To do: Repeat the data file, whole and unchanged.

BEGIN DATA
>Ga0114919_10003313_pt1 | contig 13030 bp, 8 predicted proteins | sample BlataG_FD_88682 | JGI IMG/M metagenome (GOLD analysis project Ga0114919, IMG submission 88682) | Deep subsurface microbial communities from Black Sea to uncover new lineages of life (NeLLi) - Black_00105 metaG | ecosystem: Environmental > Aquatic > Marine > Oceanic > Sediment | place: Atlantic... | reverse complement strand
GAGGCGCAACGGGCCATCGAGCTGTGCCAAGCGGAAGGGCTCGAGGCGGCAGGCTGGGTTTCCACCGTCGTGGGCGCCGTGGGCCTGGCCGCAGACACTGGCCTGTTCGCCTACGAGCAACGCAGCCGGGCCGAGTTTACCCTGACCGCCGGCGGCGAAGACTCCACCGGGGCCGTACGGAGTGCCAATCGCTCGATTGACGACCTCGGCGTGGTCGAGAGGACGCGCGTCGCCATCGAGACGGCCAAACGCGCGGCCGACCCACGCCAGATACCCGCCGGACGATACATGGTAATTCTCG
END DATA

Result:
>Ga0114919_10003313_pt1 | contig 13030 bp, 8 predicted proteins | sample BlataG_FD_88682 | JGI IMG/M metagenome (GOLD analysis project Ga0114919, IMG submission 88682) | Deep subsurface microbial communities from Black Sea to uncover new lineages of life (NeLLi) - Black_00105 metaG | ecosystem: Environmental > Aquatic > Marine > Oceanic > Sediment | place: Atlantic... | reverse complement strand
GAGGCGCAACGGGCCATCGAGCTGTGCCAAGCGGAAGGGCTCGAGGCGGCAGGCTGGGTTTCCACCGTCGTGGGCGCCGTGGGCCTGGCCGCAGACACTGGCCTGTTCGCCTACGAGCAACGCAGCCGGGCCGAGTTTACCCTGACCGCCGGCGGCGAAGACTCCACCGGGGCCGTACGGAGTGCCAATCGCTCGATTGACGACCTCGGCGTGGTCGAGAGGACGCGCGTCGCCATCGAGACGGCCAAACGCGCGGCCGACCCACGCCAGATACCCGCCGGACGATACATGGTAATTCTCG